The EPA attributes lack of air conditioning or the inability to afford it as factors in the higher death rates of low-income residents.

Lack of cooling access in public housing, poses health risks to many low-income and communities of color as poor insulation and old infrastructure holds heat. The Harlem Heat Project in New York City shows that marginalized groups suffer during the hot summers since the homes rarely have an air-conditioning unit.

And unlike heating in the winter, there are currently no legal provisions to make cooling a public housing requirement.

WE ACT for Environmental Justice is working to mitigate the impacts of extreme heat and advocate for better state policies to allow the Home Energy Assistance Program (HEAP) funds to be used for increasing access to more efficient cooling.

Innovative Solutions 

Innovators are working to develop radiative cooling technology that follows practices used for centuries in North Africa, India, and Iran. At night, people in desert areas would pour water into shallow pits insulated with reeds and by morning the water turned to ice. The water transformed overnight by radiating its heat out into space, despite the air temperature not dipping below freezing point.

New technology follows this ancient practice using thin film to send heat into space and lower temperatures of objects, even in daytime. This innovative technology reportedly releases no greenhouse gas emissions and can save energy and lower electric bills. After solar panels, cooling panels may be the next solution for sustainable cooling, and ultimately allow us to cool entire buildings just with the sky.

For current practices, governments can invest in efficient cooling through green roofs, reflective pavements, trees, and proper building design to significantly reduce heatwave risks.

Affordable and sustainable cooling has the potential to restore environmental health and justice in communities around the world as well as improve the overall quality of life and well-being.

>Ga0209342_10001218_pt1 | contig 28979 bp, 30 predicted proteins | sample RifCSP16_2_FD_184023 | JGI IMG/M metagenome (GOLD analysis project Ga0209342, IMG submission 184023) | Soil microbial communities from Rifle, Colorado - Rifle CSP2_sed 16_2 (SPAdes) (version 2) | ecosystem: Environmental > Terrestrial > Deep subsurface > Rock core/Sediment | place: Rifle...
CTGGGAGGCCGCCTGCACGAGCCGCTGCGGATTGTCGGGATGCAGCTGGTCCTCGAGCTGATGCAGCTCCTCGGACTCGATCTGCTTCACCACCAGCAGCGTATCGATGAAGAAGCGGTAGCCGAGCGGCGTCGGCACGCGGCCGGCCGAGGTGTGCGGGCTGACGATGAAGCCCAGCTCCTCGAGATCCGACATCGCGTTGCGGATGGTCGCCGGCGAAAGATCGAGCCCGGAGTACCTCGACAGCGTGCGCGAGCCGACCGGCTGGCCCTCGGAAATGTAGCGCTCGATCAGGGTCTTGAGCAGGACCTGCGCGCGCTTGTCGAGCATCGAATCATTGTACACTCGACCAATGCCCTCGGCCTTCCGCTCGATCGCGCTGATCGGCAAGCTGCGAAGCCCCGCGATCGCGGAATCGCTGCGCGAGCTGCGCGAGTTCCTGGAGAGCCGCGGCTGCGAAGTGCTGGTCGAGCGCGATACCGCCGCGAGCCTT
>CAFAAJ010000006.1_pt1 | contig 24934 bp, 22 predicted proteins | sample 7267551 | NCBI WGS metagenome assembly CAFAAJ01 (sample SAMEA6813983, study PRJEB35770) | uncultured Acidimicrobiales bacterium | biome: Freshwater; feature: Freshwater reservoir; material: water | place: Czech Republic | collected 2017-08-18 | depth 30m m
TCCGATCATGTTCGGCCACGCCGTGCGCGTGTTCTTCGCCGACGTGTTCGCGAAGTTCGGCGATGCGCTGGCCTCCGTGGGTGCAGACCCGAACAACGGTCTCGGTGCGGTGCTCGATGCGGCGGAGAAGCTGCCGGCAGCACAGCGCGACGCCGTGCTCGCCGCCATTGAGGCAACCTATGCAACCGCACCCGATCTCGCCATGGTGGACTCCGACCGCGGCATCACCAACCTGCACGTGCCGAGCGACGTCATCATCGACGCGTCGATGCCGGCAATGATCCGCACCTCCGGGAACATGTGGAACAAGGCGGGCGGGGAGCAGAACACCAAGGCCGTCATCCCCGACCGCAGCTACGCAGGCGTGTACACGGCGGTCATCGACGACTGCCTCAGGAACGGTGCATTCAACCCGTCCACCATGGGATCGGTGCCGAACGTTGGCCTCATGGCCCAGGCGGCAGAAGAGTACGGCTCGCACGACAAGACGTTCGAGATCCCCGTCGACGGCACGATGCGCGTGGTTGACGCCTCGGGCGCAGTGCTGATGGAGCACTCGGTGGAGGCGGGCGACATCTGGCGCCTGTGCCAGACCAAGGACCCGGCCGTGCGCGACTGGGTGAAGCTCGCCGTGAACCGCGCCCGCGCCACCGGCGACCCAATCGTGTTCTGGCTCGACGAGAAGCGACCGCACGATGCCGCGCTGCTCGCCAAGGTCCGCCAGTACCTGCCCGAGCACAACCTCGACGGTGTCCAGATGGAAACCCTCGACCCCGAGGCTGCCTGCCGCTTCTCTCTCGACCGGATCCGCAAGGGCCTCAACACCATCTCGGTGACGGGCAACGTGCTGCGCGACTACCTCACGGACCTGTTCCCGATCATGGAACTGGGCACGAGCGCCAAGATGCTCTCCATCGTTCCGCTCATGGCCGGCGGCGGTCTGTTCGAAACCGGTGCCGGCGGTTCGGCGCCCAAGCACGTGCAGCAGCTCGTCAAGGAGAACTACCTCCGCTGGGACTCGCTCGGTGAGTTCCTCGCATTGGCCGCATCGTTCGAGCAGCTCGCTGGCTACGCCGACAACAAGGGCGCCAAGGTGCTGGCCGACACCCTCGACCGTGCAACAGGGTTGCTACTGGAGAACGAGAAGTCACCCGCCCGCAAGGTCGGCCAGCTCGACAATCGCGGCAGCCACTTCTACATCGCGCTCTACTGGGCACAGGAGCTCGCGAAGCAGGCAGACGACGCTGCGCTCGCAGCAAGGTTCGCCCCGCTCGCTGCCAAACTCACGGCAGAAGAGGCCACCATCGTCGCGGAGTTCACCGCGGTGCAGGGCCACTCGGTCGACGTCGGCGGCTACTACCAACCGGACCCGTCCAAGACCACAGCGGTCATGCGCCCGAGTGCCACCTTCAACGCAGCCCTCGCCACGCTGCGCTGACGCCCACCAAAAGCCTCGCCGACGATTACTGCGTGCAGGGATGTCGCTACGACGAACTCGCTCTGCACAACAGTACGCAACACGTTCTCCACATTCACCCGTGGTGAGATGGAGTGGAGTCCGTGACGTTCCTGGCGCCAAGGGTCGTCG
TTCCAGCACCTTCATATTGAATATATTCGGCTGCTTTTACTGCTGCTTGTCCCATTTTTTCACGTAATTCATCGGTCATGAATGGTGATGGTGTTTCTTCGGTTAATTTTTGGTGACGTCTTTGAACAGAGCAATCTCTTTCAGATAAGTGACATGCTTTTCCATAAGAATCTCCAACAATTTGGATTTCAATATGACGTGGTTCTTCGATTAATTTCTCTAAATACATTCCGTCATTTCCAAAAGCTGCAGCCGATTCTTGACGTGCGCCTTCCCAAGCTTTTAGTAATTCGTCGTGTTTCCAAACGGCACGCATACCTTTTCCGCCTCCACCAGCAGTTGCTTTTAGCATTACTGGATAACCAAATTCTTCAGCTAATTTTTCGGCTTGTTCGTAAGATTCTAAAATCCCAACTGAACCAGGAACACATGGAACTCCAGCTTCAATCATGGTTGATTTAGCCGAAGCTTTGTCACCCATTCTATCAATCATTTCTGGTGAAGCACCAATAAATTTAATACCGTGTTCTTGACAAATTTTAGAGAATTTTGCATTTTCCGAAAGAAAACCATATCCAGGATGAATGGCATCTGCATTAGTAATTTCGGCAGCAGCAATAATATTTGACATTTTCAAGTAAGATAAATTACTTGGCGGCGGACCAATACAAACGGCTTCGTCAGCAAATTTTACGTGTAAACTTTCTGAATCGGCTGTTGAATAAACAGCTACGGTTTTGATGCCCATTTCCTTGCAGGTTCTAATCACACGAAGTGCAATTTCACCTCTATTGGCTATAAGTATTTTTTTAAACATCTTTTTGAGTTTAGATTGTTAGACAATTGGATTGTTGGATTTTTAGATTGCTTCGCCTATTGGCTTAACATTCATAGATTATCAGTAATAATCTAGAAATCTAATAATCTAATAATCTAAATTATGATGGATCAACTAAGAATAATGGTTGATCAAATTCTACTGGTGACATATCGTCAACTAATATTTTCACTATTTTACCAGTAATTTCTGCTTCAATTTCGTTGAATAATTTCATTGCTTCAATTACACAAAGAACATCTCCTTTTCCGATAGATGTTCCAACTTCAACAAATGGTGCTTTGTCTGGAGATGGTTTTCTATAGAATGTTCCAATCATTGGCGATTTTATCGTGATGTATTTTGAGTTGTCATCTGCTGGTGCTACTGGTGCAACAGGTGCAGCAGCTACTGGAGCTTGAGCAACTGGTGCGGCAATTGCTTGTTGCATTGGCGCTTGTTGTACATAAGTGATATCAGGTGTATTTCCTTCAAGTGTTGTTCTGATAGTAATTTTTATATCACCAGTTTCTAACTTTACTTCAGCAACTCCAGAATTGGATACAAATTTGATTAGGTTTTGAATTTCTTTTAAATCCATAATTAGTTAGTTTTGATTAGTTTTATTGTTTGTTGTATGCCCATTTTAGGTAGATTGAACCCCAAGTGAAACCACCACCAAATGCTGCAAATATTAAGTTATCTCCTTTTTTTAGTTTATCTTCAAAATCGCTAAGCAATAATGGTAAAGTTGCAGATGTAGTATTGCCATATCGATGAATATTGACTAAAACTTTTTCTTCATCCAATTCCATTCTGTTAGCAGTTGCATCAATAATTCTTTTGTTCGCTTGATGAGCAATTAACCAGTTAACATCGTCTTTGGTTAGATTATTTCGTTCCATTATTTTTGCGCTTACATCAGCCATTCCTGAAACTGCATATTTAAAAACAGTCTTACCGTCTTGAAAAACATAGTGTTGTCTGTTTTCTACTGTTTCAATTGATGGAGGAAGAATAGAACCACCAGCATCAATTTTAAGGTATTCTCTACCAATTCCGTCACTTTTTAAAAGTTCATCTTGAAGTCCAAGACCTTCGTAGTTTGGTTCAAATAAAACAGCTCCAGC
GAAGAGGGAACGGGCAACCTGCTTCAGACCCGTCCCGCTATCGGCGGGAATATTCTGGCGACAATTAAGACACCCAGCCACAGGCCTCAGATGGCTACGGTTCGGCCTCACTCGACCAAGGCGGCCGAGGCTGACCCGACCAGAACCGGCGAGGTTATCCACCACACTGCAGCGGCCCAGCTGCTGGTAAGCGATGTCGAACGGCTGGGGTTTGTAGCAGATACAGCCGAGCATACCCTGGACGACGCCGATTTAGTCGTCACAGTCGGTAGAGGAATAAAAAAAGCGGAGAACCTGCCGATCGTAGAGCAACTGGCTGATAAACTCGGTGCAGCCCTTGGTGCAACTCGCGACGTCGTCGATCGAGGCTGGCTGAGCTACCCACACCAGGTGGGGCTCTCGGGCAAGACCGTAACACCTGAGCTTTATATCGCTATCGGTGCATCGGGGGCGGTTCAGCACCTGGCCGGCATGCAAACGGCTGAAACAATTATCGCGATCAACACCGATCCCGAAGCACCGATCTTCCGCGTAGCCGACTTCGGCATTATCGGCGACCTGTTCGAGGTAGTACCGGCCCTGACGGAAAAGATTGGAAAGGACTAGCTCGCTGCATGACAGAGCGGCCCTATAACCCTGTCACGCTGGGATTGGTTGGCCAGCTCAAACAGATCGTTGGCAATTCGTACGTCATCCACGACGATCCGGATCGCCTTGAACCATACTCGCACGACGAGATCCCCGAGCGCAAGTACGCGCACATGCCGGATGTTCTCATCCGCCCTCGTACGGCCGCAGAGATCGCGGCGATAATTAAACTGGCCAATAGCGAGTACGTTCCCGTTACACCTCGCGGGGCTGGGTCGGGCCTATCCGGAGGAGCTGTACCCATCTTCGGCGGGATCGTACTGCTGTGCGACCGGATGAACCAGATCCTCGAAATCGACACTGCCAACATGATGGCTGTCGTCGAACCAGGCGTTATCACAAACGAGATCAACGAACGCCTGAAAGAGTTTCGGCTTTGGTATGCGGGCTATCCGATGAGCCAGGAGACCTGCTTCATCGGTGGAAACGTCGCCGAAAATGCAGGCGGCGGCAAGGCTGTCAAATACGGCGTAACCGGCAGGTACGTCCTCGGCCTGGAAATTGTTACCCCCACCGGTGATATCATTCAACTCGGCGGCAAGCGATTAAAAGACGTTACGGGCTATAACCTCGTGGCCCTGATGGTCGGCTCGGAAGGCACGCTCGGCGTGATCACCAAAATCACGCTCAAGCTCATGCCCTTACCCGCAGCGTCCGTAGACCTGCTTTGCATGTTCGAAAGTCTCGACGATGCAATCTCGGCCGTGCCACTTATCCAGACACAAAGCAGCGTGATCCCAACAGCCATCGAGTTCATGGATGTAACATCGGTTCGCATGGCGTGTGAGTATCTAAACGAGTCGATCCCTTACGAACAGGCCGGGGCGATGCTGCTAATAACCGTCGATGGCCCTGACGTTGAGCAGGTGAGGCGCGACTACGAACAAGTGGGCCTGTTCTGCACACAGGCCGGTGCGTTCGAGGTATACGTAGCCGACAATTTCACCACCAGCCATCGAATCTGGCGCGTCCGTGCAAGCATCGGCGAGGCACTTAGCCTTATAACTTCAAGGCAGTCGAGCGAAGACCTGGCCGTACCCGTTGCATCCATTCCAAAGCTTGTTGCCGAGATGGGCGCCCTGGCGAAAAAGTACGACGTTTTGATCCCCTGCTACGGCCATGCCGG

The COVID-19 pandemic presents an opportunity for countries to increase access to efficient cooling to low-income and marginalized communities as part of their economic recovery plans and improve energy efficiency, cooling technologies, as well as improve cold chains to reduce global food waste and provide communities in remote areas with access to vaccines and other temperature-sensitive goods.

How Refrigerants Contribute to the Climate Crisis

The appliances we use to keep cool are leaking gases that warm our atmosphere at a shocking rate. The most common refrigerants used in these appliances are greenhouse gases called hydrofluorocarbons (HFCs), which have thousands of times the warming power of CO2.

Eliminating HFCs and adopting climate-friendly refrigeration is a top solution to address the climate crisis that can prevent nearly half a degree of global warming. There is a range of refrigerant options that are available with ultra-low global warming potential to curb these emissions.

Policymakers and companies in wealthier countries have the obligation to reduce emissions from cooling and lower the climate impacts on poorer countries. Adopting better cooling now can also drive down costs so that the millions of people worldwide who need these technologies to address extreme heat can adopt them. 

To learn more about cooling equity in the U.S. and worldwide, we urge you to explore the following resources: